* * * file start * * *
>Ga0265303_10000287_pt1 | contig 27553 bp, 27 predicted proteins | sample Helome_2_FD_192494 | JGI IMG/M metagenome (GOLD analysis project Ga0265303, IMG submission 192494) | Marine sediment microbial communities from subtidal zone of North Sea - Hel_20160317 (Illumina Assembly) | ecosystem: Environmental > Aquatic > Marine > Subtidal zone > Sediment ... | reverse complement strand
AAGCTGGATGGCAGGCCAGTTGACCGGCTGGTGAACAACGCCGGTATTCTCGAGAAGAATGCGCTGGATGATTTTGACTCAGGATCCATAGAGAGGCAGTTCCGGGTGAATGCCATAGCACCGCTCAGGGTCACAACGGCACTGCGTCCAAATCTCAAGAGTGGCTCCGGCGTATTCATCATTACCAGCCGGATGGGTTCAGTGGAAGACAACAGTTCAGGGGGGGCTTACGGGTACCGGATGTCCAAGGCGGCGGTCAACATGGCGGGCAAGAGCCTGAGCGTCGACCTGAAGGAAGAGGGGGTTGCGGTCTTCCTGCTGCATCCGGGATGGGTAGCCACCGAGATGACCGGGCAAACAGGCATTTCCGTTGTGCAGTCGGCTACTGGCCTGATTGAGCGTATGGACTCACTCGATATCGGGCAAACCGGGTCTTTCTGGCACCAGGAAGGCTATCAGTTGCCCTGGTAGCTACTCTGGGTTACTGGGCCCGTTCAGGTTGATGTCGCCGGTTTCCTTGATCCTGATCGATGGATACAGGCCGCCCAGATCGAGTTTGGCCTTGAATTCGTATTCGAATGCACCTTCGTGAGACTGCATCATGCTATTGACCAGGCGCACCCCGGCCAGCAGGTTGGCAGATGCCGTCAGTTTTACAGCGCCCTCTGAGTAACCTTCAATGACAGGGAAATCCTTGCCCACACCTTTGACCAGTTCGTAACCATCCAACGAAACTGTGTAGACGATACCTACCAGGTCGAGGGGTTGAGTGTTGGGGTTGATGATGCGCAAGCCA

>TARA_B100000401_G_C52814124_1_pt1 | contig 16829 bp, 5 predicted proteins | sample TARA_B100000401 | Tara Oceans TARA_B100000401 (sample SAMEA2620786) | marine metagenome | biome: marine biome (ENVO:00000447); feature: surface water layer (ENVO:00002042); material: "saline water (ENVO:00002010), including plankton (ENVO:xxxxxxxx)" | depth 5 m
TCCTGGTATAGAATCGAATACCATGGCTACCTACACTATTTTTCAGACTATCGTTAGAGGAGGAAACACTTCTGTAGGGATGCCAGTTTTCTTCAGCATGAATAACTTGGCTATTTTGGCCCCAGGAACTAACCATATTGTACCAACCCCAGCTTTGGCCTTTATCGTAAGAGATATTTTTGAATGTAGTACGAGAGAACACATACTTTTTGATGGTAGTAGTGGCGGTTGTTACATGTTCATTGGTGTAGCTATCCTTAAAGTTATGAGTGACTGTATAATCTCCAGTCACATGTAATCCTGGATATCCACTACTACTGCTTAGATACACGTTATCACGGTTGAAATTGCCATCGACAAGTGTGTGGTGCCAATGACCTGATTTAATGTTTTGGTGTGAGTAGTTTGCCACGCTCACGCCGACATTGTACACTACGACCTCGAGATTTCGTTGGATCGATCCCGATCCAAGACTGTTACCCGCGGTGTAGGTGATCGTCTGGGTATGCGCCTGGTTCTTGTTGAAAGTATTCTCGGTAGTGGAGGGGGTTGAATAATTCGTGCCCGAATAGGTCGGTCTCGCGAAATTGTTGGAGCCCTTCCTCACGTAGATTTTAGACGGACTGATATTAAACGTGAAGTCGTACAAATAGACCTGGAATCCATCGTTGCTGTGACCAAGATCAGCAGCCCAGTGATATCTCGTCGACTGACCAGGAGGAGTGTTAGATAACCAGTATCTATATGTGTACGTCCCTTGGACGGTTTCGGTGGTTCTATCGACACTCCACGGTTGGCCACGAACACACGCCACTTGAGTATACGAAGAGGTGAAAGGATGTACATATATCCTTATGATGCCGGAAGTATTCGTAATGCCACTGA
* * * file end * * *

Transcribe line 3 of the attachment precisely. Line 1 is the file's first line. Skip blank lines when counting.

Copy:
>TARA_B100000401_G_C52814124_1_pt1 | contig 16829 bp, 5 predicted proteins | sample TARA_B100000401 | Tara Oceans TARA_B100000401 (sample SAMEA2620786) | marine metagenome | biome: marine biome (ENVO:00000447); feature: surface water layer (ENVO:00002042); material: "saline water (ENVO:00002010), including plankton (ENVO:xxxxxxxx)" | depth 5 m